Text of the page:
Road Fever
from L.A. Style, January 1990
It is no accident that highways are called arteries. I am a corpuscle in this mighty, this holy system, borne by Econoline van through desert and swamp, over mountain and prairie, from city to town to town to city, from one motel to its cousin clone down the road. As I write, we descend from snow-clad Donner Pass toward political Sacramento, in the last turn of a 10,000-mile circuit from Los Angeles through the Deep South to the Northeast through the Midwest to the West Coast. We are five, we are a band (though we are not the band We Five, of "You Were on My Mind" renown), we are on THE ROAD, like a hundred thousand bands before us, and heading generally toward home. For three weeks and change, I've been playing the organ in a rock group on tour to promote its leader's latest record. (This is more in the nature of a pickup band than a heavily bonded, mutually invested, fratri/sororital, common-historical band band -- though all this dormitory living does tend to create a kind of instant, not always chummy, intimacy.) I have aspired toward this state of being for many years, and I suppose I come by the aspiration honestly -- my grandfather was a traveling salesman, my father spent a few years of my adolescence shepherding a Major Pop Band around the country. But the truth is that for any boy or girl infected with the rockin' pneumonia or the boogie-woogie flu, the Road calls as the one true home, the essential setting for the drama, the playing field where the artist meets, strives to conquer, his/her audience.
    For what is more emblematic of the Rock Life -- and the Jazz, the Country & Western, the Rhythm & Blues Life, and all American-born music -- than the Road? Our sung history teems with travelers, going to Louisanny, going up the country, going down to Rosedale, going where the climate suits one's clothes, the water tastes like wine, the chilly winds don't blow -- hundreds, thousands, going, going, ever moved to get, in Elvis's words, "real gone." It's typical of American songs about home that the narrator is not there: "Way down upon the Swanee River, far, far away "; "My old Kentucky home far away"; "I wish I was [were] in the land of cotton"; "I left my heart in San Francisco." "Other arms reach out" to the author who has "Georgia on My Mind." Home is home only in the light of leaving it -- how can you miss if it you won't go away? The train-whistle whine is our true national anthem, the Airstream trailer the perfection of our native architecture. To be ever elsewhere is our inherited compulsion, travel for its own sake the modern progeny of the pioneering spirit that built this country, goldarnit. We are free men or dead men. The American bohemian lives not in a garret, but upon wheels. Our best art is an argument against the tyranny of the hearth, the yoke of the buttoned collar, the Hell of respectability.

Though 35 years of solid commercial performance have earned it a place at the dinner table, there are still few things, even in America, less respectable as an occupation than rock & roll. (Kids: Declare you're leaving school to play electric guitar and see if your parents don't quickly turn purple.) The fact is, popular entertainers of all sorts have been traditionally considered a class not far removed from the criminal; the fact is, there are reasons for it. (The performer as aristocrat is still a relatively new idea.)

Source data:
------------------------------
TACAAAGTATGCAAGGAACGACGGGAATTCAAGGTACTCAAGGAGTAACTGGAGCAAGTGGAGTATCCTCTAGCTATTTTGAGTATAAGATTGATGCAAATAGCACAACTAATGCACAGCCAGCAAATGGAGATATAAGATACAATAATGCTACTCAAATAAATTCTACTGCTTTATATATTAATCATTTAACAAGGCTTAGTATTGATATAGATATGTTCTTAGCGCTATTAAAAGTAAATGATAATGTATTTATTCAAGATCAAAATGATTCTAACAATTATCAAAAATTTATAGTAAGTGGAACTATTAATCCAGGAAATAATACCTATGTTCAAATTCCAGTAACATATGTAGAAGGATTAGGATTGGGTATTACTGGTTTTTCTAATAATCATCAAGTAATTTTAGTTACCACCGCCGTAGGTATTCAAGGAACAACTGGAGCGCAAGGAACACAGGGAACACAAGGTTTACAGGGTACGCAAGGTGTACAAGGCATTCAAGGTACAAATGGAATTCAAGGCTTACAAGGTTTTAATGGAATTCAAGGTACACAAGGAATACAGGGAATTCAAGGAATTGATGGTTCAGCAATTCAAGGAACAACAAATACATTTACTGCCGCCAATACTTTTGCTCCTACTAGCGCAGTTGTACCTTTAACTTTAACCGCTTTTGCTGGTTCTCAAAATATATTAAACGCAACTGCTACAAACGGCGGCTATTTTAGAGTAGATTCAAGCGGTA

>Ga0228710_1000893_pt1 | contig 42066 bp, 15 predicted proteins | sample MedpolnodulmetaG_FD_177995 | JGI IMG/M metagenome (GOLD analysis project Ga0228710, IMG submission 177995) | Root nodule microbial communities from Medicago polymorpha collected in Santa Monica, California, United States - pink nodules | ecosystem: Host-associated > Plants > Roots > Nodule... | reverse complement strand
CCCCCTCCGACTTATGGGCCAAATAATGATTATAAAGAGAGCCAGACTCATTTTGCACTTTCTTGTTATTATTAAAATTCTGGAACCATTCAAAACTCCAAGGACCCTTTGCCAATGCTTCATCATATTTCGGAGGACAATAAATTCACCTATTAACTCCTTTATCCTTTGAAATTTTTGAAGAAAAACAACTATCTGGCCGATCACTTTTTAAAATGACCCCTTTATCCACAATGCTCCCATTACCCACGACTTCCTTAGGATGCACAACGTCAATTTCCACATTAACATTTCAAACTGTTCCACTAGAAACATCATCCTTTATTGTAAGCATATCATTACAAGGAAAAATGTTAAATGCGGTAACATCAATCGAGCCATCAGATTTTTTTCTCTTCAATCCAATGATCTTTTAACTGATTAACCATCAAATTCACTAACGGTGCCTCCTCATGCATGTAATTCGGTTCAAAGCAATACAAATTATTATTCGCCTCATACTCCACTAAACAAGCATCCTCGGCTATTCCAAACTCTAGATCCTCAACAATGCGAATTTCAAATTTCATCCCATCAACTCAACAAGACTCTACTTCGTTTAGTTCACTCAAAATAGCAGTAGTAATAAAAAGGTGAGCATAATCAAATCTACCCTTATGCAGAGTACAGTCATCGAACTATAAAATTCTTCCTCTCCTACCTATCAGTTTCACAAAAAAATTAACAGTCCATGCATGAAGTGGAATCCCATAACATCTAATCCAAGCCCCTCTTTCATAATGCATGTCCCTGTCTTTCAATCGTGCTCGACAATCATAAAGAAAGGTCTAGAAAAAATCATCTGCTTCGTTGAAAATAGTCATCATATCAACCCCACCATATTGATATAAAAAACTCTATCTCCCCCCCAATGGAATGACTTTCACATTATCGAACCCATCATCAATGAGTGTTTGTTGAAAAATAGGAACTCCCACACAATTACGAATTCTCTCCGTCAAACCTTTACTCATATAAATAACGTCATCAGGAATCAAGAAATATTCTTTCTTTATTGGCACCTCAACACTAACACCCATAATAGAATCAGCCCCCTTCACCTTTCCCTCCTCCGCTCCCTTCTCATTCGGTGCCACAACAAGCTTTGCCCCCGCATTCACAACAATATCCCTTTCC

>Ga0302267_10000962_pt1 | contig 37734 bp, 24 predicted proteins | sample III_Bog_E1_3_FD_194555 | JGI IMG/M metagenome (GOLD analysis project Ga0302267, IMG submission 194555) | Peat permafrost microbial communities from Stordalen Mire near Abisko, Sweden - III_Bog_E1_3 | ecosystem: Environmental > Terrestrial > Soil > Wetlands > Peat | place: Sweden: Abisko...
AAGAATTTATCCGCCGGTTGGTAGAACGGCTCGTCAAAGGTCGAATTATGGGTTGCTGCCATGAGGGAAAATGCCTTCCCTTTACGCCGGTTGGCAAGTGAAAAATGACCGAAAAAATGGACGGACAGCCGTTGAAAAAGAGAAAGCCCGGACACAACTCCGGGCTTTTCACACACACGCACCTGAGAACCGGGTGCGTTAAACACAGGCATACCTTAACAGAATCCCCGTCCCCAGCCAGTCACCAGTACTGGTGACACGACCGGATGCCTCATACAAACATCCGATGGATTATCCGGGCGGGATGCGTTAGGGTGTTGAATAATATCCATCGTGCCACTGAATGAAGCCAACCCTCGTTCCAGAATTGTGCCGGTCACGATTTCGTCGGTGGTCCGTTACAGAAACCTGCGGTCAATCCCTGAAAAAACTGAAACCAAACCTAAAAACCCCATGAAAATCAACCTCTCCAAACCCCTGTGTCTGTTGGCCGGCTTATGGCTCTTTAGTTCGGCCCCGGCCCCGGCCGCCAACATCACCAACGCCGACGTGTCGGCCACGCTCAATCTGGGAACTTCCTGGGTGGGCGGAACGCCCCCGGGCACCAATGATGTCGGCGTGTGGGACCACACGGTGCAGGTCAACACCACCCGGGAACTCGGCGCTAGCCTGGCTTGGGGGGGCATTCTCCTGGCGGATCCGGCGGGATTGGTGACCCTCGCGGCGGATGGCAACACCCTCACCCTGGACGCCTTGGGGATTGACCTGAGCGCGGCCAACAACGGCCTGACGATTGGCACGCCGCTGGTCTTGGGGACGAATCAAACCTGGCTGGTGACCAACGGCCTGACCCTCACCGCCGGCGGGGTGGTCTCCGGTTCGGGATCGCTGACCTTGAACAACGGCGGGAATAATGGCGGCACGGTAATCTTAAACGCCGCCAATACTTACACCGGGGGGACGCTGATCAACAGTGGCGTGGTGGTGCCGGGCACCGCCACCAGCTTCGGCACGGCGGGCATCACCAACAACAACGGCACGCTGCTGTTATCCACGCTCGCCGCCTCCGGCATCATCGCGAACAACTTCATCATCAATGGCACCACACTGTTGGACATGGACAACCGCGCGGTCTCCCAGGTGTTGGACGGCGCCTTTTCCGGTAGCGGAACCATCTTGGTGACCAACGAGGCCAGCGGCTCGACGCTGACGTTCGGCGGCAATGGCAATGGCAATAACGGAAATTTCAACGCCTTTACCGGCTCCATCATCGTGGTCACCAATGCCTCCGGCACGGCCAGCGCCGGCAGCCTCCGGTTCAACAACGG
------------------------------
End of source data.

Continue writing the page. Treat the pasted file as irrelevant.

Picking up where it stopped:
This, of course, is part of rock & roll's appeal -- the romance of life upon the wicked stage, the unbound statelessness of the wandering minstrel, singing for his supper, for the favors of señoritas. "Outside of society," sang Patti Smith, whose work as much as anyone's celebrates rock's outlaw image, "is where I want to be."
    Going on tour is a fast way to get outside. The habitual ethics of the more centered life fall away easily in a lifestyle defined primarily by motion. As a constant stranger in town, one may come to see oneself as less beholden than usual to convention. Men and women who at home may love nothing better than to tinker with classic cars, tend to the polo ponies or trim the roses in the formal gardens turn to throwing television sets off balconies, marathon drinking, sex with the nameless -- all that rock & roll has come to mean. Indeed, to a certain extent, such activities have become codified to the point where they are now what draws some people to a career in music. But they were initially, my own small experience tells me, side effects of a routine guaranteed to encourage loneliness, boredom, self-absorption. Old faces blur, old ties are either relaxed or snap. In the space between the abandonment of former custom and the establishment of a new one linked to the rhythm of check-in and check-out, load-in and load-out lies the abyss. Touring hands you a jet-black blank slate -- and you had better have something coherent to write there, or you may find yourself signing your name in an illegible, animal scrawl.